Here’s what a lab-grown burger tastes like

We started with a plant-based burger from Impossible Foods. Founded in 2011, the company makes meat alternatives from plants. The special ingredient is heme protein, which is cranked out by genetically engineered microbes and sprinkled in for that meaty flavor. I took a small bite of the Impossible burger, and if you ask me, the taste was a pretty good approximation of the real thing, though the texture was a bit looser and softer than beef. (If you’re based in the US, you may have tried this one already yourself. In Europe, heme still hasn’t been approved by regulators, so Impossible’s products don’t include it there.)

Next on the docket was the beef burger. By the way, none of these sliders had any sort of sauces or toppings on them, and Krieger says they were seasoned identically, for a fair comparison. I truly have nothing to say about this one—it was just a plain burger. Even as I was chewing, I had my eyes on the final item on my tasting menu for the day: the lab-grown version. 

The future of meat?

Ohayo Valley’s Wagyu burgers start out as a small biopsy of muscle taken from a young cow. Cells from that sample, mostly muscle cells and fibroblasts (which can transform into fat cells as a cow grows), can then be cultivated in the lab, growing and dividing over and over again. Having a mix of muscle cells, fibroblasts, and mature fat cells in the final product is key for the flavor, Krieger says.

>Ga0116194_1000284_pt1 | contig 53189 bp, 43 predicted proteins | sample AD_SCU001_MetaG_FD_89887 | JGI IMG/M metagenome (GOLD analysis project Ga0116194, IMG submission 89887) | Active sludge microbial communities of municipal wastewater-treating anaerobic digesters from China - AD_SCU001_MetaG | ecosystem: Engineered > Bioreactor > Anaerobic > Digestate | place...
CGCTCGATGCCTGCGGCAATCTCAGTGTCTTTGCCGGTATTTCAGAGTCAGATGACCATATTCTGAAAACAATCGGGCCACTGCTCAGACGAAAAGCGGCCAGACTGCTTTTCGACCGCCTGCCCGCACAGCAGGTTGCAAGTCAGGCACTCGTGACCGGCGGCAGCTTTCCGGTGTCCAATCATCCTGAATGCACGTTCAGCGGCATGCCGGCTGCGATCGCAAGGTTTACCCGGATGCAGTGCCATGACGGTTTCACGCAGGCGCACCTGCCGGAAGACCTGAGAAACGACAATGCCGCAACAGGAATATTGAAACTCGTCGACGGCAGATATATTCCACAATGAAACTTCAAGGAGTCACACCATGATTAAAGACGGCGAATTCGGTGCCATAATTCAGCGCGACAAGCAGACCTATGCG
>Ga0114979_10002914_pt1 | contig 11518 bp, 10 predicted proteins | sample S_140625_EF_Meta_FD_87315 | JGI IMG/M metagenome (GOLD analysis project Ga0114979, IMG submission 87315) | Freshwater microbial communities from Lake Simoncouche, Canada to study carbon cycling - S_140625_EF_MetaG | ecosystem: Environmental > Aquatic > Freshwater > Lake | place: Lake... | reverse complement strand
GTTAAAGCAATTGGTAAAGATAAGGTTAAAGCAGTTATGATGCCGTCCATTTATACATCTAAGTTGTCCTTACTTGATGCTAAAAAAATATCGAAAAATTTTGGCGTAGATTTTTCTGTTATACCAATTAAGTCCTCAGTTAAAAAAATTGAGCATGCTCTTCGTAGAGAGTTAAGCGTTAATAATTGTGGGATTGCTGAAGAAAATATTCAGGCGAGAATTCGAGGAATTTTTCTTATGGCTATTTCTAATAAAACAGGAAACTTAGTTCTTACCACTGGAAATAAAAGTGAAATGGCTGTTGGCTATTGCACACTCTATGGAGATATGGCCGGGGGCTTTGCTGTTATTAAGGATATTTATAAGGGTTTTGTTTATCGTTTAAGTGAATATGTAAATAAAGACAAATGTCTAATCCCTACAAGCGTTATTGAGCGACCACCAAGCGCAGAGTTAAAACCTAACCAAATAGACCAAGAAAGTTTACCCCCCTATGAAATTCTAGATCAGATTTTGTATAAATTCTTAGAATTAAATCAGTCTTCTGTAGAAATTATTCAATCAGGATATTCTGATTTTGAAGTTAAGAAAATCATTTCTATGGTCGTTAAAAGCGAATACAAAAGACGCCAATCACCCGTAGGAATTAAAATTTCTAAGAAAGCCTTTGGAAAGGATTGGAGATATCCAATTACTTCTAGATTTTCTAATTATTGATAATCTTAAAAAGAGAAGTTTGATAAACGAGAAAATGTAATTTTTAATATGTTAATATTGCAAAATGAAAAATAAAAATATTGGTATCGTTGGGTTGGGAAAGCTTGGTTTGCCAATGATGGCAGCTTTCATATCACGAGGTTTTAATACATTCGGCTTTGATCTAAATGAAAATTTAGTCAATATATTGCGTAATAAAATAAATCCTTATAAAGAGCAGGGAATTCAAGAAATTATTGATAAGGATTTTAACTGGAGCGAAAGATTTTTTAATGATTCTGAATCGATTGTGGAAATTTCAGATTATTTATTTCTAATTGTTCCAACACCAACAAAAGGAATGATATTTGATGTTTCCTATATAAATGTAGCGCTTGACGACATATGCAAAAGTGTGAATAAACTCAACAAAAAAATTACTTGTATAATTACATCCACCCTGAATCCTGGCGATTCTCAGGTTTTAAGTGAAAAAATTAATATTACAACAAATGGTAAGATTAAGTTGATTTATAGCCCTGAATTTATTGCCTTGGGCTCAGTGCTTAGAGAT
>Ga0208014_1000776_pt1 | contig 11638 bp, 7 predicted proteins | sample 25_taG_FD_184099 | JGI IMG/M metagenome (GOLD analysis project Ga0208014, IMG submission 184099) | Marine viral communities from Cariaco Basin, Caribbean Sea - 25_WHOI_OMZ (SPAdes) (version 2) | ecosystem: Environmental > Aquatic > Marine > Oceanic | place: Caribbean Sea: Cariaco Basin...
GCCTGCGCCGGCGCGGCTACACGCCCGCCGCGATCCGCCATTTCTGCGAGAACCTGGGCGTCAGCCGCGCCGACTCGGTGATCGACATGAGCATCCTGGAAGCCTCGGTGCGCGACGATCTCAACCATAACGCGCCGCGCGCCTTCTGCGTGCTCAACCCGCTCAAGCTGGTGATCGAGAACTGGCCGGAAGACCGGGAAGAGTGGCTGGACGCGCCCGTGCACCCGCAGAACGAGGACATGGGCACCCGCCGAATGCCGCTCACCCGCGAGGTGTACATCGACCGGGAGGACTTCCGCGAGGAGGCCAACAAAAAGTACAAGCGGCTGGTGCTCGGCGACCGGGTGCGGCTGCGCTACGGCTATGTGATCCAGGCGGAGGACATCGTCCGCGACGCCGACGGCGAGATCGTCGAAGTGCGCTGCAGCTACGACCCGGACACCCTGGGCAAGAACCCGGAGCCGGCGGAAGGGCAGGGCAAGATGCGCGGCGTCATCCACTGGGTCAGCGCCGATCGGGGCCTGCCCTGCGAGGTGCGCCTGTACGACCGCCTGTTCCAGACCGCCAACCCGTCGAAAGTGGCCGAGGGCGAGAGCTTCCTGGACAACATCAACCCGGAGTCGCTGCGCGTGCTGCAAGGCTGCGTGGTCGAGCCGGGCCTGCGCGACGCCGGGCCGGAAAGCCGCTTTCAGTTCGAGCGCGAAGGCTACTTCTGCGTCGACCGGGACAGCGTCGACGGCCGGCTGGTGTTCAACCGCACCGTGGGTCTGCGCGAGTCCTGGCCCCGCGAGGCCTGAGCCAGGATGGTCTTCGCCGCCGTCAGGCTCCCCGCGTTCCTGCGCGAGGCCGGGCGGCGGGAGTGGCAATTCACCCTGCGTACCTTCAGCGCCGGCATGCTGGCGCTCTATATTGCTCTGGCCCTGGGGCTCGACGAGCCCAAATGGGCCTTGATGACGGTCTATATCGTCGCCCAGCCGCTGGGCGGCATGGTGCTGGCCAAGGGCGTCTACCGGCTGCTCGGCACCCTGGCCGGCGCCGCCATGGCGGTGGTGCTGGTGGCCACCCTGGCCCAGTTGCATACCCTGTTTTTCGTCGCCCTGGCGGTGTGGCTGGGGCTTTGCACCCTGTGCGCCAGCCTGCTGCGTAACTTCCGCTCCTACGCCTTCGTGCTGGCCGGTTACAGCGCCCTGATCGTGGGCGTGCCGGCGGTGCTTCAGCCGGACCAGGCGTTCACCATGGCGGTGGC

Once the cells have proliferated enough, they’re washed with salt water to clear out the broth they’re grown in and stored in the fridge overnight. Then they can go into a burger as soon as the next day. Most of Ohayo’s work is still happening at a small lab scale, Krieger said, so altogether it took about three weeks to grow all the cells for my slider, along with four others the team planned to serve at an event later that day. 

The burger on my plate was actually only about 20% lab-grown material, Krieger explained. The company’s plan is to blend its cells with a base of plant-based meat (she wouldn’t tell me much about this base, just that it’s not Ohayo’s recipe). Plants can help provide the structure for alternative meats, Krieger says. One other major benefit to this blending technique is financial: the lab-grown components are expensive, so mixing in plants can help keep costs down. My colleague Niall Firth wrote about this process of blending lab-grown and plant-based meat (and Ohayo Valley) in 2020. 

The world’s first lab-grown burger, served at a conference in 2013, cost an estimated $330,000 to make. The field has come a long way since, with Singapore becoming the first country to allow commercial sales of lab-grown meat in 2020. And in November 2022, a company in the US passed one of the final hurdles from the Food and Drug Administration. 

Source: MIT Technology Review

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